Songdo, Masdar and Plan IT Valley are cities deliberately created with no territorial considerations, with no past, history, inherited culture, with no interactions with their environment other than digital data exchanges. Nothing in the design of these cities takes into account what a city really is as a system of life. The latter is reduced to technical system that is supposedly reliable, lifeless and impervious to the hazards and unpredictability of human behavior. When we take a look at the conversation surrounding smart cities as Greenfield has, we see that these cities do not live in the present. A sociologist would have a hard time studying how its inhabitants, what their social codes are, their myths, their rituals and founding taboos, and the specifics of this city. Their history is reduced to the future of a new agefuture provided by technology. Social life is reduced to a perpetually aspiring technology that promises a perfect world. The city is inhabited by an archetype of the perfect family: average education, two children, standardized workplaces, perfect transportation systems that never break down, a city without poor, old or disabled people…
Greenfield goes on to say that smart cities is an ideology based on scientism and positivism, which were dominant during the XIXthand XXthcenturies. Siemens said it the best : « In a few decades, cities will have an infinity of smart digital autonomous systems which will have a perfect knowledge of users’ habits in terms of energy consumption to provide an optimal service. ».
We have returned to logical positivism in the early XIXth century which seemed to believe that the world could be perfectly known and understood and that we could design perfect systems using deductive reasoning. Logical positivism relies on principle that reality is empirically quantifiable. That it contains a finite number of possible relations that can be coded into a technical system, with no bias or distorsion. Applied to the city, it is the argument to support that there is one and only one correct universal model which is the solution human needs, individual and collective. The technical system, through algorithms, will find the appropriate solution depending on each input and each situation. Public policy is therefore reduced to designing de information systems that rely on data sensors and algorithms to process and interpret the data thanks to experts that would be external to the life in the city.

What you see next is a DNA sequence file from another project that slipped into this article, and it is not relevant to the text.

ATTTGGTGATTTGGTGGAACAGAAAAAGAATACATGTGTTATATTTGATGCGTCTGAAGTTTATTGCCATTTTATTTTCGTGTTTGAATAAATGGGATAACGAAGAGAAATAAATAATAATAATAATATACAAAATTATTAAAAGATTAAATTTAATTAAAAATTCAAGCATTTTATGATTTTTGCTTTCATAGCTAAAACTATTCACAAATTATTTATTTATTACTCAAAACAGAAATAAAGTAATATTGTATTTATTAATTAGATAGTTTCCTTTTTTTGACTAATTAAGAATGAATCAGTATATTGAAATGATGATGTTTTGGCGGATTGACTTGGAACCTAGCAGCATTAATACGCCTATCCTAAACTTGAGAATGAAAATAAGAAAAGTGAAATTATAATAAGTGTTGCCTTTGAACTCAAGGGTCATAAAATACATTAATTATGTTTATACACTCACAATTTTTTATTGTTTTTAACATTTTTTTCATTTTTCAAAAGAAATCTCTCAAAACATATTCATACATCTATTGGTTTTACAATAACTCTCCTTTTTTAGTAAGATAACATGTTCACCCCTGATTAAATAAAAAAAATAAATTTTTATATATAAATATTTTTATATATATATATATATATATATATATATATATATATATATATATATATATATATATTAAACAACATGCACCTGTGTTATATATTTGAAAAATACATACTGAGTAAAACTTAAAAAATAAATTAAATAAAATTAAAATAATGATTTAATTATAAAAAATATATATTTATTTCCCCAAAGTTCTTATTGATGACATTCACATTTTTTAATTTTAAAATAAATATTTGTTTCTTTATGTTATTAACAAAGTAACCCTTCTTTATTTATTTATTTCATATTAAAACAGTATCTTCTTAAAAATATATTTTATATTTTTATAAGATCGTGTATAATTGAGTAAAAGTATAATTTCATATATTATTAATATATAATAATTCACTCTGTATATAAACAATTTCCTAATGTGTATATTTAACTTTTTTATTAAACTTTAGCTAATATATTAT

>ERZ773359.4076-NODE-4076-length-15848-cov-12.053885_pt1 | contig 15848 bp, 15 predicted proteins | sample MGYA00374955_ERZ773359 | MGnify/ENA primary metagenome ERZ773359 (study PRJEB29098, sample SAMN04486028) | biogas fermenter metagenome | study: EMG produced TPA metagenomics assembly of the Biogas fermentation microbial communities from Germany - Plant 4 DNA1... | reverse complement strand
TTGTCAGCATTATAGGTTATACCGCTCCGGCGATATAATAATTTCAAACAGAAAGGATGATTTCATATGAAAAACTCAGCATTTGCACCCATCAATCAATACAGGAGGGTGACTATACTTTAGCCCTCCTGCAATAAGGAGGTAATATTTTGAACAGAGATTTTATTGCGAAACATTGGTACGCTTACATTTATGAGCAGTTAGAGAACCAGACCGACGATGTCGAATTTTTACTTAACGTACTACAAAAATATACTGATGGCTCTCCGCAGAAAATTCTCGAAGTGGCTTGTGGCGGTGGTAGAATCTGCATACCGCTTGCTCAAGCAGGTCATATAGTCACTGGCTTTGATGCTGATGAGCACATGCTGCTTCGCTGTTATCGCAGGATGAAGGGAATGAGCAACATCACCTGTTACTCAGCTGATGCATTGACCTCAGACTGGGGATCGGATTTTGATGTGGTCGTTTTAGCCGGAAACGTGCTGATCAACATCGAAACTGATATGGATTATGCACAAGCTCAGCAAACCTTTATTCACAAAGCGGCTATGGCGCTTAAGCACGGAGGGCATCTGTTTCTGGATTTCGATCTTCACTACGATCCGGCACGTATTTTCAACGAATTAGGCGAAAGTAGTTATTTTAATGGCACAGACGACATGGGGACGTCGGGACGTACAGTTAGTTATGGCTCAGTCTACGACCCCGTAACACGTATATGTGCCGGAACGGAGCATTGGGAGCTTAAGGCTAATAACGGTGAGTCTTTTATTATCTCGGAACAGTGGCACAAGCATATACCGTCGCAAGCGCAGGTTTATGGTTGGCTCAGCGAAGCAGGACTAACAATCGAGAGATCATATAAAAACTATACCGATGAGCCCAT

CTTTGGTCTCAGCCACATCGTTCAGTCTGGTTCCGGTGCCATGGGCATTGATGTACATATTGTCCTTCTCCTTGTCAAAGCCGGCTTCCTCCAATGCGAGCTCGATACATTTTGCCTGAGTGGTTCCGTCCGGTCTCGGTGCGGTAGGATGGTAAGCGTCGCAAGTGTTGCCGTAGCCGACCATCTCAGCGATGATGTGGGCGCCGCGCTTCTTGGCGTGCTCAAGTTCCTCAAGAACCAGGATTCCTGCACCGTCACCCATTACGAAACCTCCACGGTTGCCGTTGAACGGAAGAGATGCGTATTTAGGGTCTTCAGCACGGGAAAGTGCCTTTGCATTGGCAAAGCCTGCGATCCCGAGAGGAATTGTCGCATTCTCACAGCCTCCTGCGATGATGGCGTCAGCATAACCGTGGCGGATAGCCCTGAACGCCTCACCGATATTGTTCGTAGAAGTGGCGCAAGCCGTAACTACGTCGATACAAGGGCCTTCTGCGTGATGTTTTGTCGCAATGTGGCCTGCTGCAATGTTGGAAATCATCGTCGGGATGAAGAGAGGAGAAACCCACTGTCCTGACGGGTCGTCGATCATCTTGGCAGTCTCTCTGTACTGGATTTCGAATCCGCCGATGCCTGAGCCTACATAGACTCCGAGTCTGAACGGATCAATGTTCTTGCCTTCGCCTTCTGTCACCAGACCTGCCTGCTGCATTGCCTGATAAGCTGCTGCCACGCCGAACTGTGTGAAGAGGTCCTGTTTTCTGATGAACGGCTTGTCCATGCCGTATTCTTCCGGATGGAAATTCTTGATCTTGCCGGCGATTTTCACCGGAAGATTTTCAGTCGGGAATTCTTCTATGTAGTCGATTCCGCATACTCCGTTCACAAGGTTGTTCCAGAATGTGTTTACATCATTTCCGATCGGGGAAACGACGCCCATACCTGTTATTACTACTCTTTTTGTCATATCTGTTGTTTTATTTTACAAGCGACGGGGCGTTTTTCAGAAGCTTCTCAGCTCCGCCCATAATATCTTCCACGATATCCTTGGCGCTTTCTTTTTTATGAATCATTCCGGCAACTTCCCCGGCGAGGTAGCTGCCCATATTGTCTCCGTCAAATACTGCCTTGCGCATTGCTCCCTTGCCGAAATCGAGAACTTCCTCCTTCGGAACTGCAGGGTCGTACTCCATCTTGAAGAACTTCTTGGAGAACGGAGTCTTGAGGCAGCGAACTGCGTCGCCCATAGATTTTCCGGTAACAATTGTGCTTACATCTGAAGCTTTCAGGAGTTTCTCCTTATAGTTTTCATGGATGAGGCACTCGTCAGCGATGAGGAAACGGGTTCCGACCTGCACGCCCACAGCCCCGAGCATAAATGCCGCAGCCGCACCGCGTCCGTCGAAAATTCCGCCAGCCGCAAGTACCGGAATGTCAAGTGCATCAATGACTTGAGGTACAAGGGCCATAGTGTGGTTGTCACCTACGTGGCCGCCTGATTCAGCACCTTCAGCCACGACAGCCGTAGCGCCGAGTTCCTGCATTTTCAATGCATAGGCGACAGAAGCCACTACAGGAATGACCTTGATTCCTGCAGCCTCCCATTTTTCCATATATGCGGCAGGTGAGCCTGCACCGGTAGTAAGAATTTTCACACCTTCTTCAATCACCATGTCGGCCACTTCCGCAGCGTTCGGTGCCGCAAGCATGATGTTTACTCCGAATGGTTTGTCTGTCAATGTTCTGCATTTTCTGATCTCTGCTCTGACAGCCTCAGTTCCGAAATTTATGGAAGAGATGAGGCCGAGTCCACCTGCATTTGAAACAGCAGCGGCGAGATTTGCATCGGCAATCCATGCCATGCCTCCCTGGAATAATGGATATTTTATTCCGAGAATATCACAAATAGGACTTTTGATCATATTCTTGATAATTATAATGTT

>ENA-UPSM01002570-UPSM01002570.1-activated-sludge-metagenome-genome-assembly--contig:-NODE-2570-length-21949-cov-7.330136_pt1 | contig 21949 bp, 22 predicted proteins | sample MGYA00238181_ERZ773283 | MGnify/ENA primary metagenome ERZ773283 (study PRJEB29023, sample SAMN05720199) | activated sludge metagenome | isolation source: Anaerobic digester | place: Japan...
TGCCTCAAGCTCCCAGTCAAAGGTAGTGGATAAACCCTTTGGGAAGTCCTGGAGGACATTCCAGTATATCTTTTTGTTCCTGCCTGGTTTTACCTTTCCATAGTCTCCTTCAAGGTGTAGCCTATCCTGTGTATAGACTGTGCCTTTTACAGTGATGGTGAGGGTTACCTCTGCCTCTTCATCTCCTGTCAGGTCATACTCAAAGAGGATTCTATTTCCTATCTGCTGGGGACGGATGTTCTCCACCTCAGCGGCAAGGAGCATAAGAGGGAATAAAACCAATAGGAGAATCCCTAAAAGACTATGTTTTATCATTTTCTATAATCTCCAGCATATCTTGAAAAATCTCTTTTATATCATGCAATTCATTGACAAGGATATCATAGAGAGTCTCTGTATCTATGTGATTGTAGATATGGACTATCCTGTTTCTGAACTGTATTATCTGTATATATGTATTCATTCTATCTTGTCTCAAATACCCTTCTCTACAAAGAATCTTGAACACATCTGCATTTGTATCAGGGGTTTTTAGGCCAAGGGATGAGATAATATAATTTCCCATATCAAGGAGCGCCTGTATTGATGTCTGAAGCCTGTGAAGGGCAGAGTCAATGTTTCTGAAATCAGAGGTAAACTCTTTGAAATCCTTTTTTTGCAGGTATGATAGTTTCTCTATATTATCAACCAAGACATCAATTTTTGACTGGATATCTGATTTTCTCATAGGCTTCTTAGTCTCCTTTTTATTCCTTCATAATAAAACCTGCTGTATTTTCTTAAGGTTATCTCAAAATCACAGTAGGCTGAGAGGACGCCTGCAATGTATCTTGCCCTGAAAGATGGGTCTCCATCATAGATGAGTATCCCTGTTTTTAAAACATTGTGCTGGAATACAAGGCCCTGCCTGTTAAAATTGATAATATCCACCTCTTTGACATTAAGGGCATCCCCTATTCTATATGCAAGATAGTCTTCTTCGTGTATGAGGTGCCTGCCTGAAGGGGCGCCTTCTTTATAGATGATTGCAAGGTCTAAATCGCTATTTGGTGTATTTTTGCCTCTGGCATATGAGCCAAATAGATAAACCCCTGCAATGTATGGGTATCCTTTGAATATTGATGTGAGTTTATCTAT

We can consider this way of thinking to be undesirable in that these algorithms will have no transparency for citizens of the city. We will revisit this essential idea of the relation between smart city and democracy. But it is mostly false on an epistemology standpoint. Logical positivism and its deductive reasoning cannot achieve a real understanding of reality. It was spread by the Vienna Circleduring the first half of the XXth century and was disputed by Karl Popper who demonstrated the error of the scientific reasoning that constituted deductive logic to which reality is only admissible in that it corresponds to theory.
This ideology has given way to the cult of the seamless, of continuous processes and optimization. The truth is, however, that life has seams. Because everything cannot function without friction and having seams is necessary in order to maintain data confidentiality or isolate certain processes. The obsessive scientism that comes through when discussing optimization considers the design of a perfect system that would have no elasticity in the face of unpredicted scenarios. Any system that isn’t simply a mechanical machine with no room an environment that generates unpredictability requires grey areas that allow for tinkering in order to manage these unpredicted scenarios. This also means that these systems should be decentralized and grant initiative to actors in the field.